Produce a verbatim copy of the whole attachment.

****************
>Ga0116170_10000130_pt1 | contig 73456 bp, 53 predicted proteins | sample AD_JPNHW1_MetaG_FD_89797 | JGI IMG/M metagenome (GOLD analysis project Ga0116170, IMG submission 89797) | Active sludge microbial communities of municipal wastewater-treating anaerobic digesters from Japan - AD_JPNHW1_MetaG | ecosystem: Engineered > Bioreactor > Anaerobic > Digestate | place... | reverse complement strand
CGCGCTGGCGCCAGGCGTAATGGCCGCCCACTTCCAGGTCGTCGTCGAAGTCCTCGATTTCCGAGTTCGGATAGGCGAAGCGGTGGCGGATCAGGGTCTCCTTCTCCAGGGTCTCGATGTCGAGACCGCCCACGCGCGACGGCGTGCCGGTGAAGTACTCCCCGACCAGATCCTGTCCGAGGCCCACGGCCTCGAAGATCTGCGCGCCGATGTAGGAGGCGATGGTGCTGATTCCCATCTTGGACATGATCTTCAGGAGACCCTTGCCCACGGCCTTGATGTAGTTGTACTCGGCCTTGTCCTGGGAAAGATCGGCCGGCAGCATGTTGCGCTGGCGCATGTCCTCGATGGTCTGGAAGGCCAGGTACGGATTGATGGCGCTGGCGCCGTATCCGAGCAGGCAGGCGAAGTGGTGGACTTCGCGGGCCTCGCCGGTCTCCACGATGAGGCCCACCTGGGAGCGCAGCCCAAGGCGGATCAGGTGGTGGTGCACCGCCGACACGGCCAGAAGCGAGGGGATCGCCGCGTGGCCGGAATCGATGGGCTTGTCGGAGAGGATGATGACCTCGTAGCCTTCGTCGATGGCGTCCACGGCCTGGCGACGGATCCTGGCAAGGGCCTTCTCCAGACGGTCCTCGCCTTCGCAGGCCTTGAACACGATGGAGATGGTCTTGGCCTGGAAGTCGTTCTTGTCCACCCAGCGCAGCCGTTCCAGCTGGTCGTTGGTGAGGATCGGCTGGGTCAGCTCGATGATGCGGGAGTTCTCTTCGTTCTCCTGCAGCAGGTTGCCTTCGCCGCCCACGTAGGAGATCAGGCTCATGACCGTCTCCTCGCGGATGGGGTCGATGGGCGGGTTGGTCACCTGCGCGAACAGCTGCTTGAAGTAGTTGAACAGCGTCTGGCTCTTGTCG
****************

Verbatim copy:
>Ga0116170_10000130_pt1 | contig 73456 bp, 53 predicted proteins | sample AD_JPNHW1_MetaG_FD_89797 | JGI IMG/M metagenome (GOLD analysis project Ga0116170, IMG submission 89797) | Active sludge microbial communities of municipal wastewater-treating anaerobic digesters from Japan - AD_JPNHW1_MetaG | ecosystem: Engineered > Bioreactor > Anaerobic > Digestate | place... | reverse complement strand
CGCGCTGGCGCCAGGCGTAATGGCCGCCCACTTCCAGGTCGTCGTCGAAGTCCTCGATTTCCGAGTTCGGATAGGCGAAGCGGTGGCGGATCAGGGTCTCCTTCTCCAGGGTCTCGATGTCGAGACCGCCCACGCGCGACGGCGTGCCGGTGAAGTACTCCCCGACCAGATCCTGTCCGAGGCCCACGGCCTCGAAGATCTGCGCGCCGATGTAGGAGGCGATGGTGCTGATTCCCATCTTGGACATGATCTTCAGGAGACCCTTGCCCACGGCCTTGATGTAGTTGTACTCGGCCTTGTCCTGGGAAAGATCGGCCGGCAGCATGTTGCGCTGGCGCATGTCCTCGATGGTCTGGAAGGCCAGGTACGGATTGATGGCGCTGGCGCCGTATCCGAGCAGGCAGGCGAAGTGGTGGACTTCGCGGGCCTCGCCGGTCTCCACGATGAGGCCCACCTGGGAGCGCAGCCCAAGGCGGATCAGGTGGTGGTGCACCGCCGACACGGCCAGAAGCGAGGGGATCGCCGCGTGGCCGGAATCGATGGGCTTGTCGGAGAGGATGATGACCTCGTAGCCTTCGTCGATGGCGTCCACGGCCTGGCGACGGATCCTGGCAAGGGCCTTCTCCAGACGGTCCTCGCCTTCGCAGGCCTTGAACACGATGGAGATGGTCTTGGCCTGGAAGTCGTTCTTGTCCACCCAGCGCAGCCGTTCCAGCTGGTCGTTGGTGAGGATCGGCTGGGTCAGCTCGATGATGCGGGAGTTCTCTTCGTTCTCCTGCAGCAGGTTGCCTTCGCCGCCCACGTAGGAGATCAGGCTCATGACCGTCTCCTCGCGGATGGGGTCGATGGGCGGGTTGGTCACCTGCGCGAACAGCTGCTTGAAGTAGTTGAACAGCGTCTGGCTCTTGTCG